Discovery and Characterization of a Nitroreductase Capable of Conferring Bacterial Resistance to Chloramphenicol

Terence Spencer Crofts*, Pratyush Sontha, Amber O. King, Bin Wang, Brent A. Biddy, Nicole Zanolli, John Gaumnitz, Gautam Dantas

*Corresponding author for this work

Research output: Contribution to journalArticlepeer-review

39 Scopus citations


Widespread antibiotic resistance has led to the reappraisal of abandoned antibiotics including chloramphenicol. However, enzyme(s) underlying one form of chloramphenicol resistance, nitroreduction, have eluded identification. Here we demonstrate that expression of the Haemophilus influenzae nitroreductase gene nfsB confers chloramphenicol resistance in Escherichia coli. We characterized the enzymatic product of H. influenzae NfsB acting on chloramphenicol and found it to be amino-chloramphenicol. Kinetic analysis revealed reduction of diverse substrates including the incomplete reduction of 5-nitro antibiotics metronidazole and nitrofurantoin, likely resulting in activation of these antibiotic pro-drugs to their cytotoxic forms. We observed that expression of the H. influenzae nfsB gene in E. coli results in significantly increased susceptibility to metronidazole. Finally, we found that in this strain metronidazole attenuates chloramphenicol resistance synergistically, and in vitro metronidazole weakly inhibits chloramphenicol reduction by NfsB. Our findings reveal the underpinnings of a chloramphenicol resistance mechanism nearly 70 years after its description.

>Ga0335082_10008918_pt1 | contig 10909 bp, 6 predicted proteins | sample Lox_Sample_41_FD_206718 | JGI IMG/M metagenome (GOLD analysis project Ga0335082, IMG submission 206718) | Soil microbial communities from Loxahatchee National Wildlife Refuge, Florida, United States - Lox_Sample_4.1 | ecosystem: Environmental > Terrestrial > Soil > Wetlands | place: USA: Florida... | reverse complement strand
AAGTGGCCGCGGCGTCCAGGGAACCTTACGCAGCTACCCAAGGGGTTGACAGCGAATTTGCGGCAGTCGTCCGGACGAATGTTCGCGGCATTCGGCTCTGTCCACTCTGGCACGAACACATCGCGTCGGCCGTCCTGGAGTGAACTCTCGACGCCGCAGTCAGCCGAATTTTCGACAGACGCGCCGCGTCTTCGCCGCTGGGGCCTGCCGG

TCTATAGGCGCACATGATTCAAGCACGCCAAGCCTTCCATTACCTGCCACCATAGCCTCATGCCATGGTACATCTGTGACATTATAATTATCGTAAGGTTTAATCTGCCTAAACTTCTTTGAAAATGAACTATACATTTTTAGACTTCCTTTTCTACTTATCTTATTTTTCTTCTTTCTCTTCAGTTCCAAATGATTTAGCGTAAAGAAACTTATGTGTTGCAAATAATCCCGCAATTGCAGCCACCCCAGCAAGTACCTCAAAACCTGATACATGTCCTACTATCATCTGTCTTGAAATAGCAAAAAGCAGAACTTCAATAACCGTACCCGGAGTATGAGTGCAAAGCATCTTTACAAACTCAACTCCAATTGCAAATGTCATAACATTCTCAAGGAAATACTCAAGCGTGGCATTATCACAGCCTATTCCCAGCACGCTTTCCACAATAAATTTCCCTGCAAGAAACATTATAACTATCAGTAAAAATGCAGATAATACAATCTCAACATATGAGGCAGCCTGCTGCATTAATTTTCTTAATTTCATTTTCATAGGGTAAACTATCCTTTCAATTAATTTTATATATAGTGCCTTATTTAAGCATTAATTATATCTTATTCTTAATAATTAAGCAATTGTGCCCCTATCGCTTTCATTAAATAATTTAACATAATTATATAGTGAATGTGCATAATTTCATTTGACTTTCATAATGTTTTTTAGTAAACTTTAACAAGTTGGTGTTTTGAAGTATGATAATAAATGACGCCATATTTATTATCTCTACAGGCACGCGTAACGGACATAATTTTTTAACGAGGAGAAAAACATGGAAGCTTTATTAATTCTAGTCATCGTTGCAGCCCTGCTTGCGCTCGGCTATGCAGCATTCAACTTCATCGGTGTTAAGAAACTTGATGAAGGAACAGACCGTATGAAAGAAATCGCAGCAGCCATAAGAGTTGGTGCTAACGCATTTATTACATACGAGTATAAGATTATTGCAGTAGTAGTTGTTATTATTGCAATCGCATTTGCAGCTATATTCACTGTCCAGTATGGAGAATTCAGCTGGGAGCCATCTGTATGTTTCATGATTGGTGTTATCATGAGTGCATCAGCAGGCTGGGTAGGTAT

Original languageEnglish (US)
Pages (from-to)559-570.e6
JournalCell Chemical Biology
Issue number4
StatePublished - Apr 18 2019


  • E. cloacae
  • H. influenzae
  • amphenicols
  • antibiotics
  • chloramphenicol
  • metronidazole
  • nfsB
  • nitroreductase
  • resistance
  • synergy

ASJC Scopus subject areas

  • Drug Discovery
  • Molecular Medicine
  • Molecular Biology
  • Biochemistry
  • Clinical Biochemistry
  • Pharmacology


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